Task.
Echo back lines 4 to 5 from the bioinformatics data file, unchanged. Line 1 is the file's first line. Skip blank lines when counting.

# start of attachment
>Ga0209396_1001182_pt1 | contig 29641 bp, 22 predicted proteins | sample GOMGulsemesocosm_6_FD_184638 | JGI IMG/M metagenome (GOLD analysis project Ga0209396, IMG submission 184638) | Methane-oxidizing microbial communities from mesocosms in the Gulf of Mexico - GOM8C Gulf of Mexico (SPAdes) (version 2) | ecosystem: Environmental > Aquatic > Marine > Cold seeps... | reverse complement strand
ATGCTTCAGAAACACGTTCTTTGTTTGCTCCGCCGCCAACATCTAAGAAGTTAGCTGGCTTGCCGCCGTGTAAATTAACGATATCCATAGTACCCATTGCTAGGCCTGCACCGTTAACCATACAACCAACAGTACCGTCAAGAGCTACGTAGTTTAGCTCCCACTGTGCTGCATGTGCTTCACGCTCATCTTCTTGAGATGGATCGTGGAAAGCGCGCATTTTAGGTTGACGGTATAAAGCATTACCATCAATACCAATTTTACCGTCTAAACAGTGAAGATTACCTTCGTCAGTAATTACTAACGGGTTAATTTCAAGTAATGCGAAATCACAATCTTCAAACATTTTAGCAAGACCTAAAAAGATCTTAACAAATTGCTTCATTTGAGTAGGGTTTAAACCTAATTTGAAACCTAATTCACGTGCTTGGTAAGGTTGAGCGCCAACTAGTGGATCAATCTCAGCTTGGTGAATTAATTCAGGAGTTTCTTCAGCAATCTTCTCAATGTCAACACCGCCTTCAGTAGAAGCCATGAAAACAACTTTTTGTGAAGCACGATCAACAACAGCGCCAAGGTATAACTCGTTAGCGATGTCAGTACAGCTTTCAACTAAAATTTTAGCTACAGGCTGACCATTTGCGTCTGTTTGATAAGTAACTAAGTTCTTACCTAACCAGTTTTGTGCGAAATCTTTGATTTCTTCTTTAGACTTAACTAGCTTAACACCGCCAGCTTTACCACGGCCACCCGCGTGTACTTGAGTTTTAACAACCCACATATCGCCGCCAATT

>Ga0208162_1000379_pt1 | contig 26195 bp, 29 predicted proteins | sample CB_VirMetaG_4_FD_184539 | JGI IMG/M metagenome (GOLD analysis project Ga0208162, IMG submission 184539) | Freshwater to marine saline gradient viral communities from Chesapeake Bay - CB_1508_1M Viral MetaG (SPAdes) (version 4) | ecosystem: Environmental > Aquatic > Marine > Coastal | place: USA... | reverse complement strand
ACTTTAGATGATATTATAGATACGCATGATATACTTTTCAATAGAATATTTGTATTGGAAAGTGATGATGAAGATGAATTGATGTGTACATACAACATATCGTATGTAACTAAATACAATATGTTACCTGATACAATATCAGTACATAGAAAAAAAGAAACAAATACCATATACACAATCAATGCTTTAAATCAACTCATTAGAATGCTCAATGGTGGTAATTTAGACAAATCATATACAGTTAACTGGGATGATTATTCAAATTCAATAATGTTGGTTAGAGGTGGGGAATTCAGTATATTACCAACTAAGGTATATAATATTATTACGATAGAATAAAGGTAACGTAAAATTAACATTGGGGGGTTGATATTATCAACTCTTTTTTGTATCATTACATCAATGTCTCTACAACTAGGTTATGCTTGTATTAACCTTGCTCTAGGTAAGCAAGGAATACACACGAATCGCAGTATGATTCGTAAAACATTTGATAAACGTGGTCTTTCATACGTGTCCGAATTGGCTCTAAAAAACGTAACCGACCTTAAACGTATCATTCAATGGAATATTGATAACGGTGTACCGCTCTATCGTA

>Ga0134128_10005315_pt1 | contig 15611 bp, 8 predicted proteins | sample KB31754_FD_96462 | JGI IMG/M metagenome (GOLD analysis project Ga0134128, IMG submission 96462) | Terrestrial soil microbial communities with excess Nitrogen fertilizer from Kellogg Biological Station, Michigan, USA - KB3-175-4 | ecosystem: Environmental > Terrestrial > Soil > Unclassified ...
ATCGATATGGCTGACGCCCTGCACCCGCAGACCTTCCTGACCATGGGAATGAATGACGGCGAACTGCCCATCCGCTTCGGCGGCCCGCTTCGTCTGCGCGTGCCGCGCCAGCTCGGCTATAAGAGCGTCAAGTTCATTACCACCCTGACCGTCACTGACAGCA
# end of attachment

ACTTTAGATGATATTATAGATACGCATGATATACTTTTCAATAGAATATTTGTATTGGAAAGTGATGATGAAGATGAATTGATGTGTACATACAACATATCGTATGTAACTAAATACAATATGTTACCTGATACAATATCAGTACATAGAAAAAAAGAAACAAATACCATATACACAATCAATGCTTTAAATCAACTCATTAGAATGCTCAATGGTGGTAATTTAGACAAATCATATACAGTTAACTGGGATGATTATTCAAATTCAATAATGTTGGTTAGAGGTGGGGAATTCAGTATATTACCAACTAAGGTATATAATATTATTACGATAGAATAAAGGTAACGTAAAATTAACATTGGGGGGTTGATATTATCAACTCTTTTTTGTATCATTACATCAATGTCTCTACAACTAGGTTATGCTTGTATTAACCTTGCTCTAGGTAAGCAAGGAATACACACGAATCGCAGTATGATTCGTAAAACATTTGATAAACGTGGTCTTTCATACGTGTCCGAATTGGCTCTAAAAAACGTAACCGACCTTAAACGTATCATTCAATGGAATATTGATAACGGTGTACCGCTCTATCGTA

>Ga0134128_10005315_pt1 | contig 15611 bp, 8 predicted proteins | sample KB31754_FD_96462 | JGI IMG/M metagenome (GOLD analysis project Ga0134128, IMG submission 96462) | Terrestrial soil microbial communities with excess Nitrogen fertilizer from Kellogg Biological Station, Michigan, USA - KB3-175-4 | ecosystem: Environmental > Terrestrial > Soil > Unclassified ...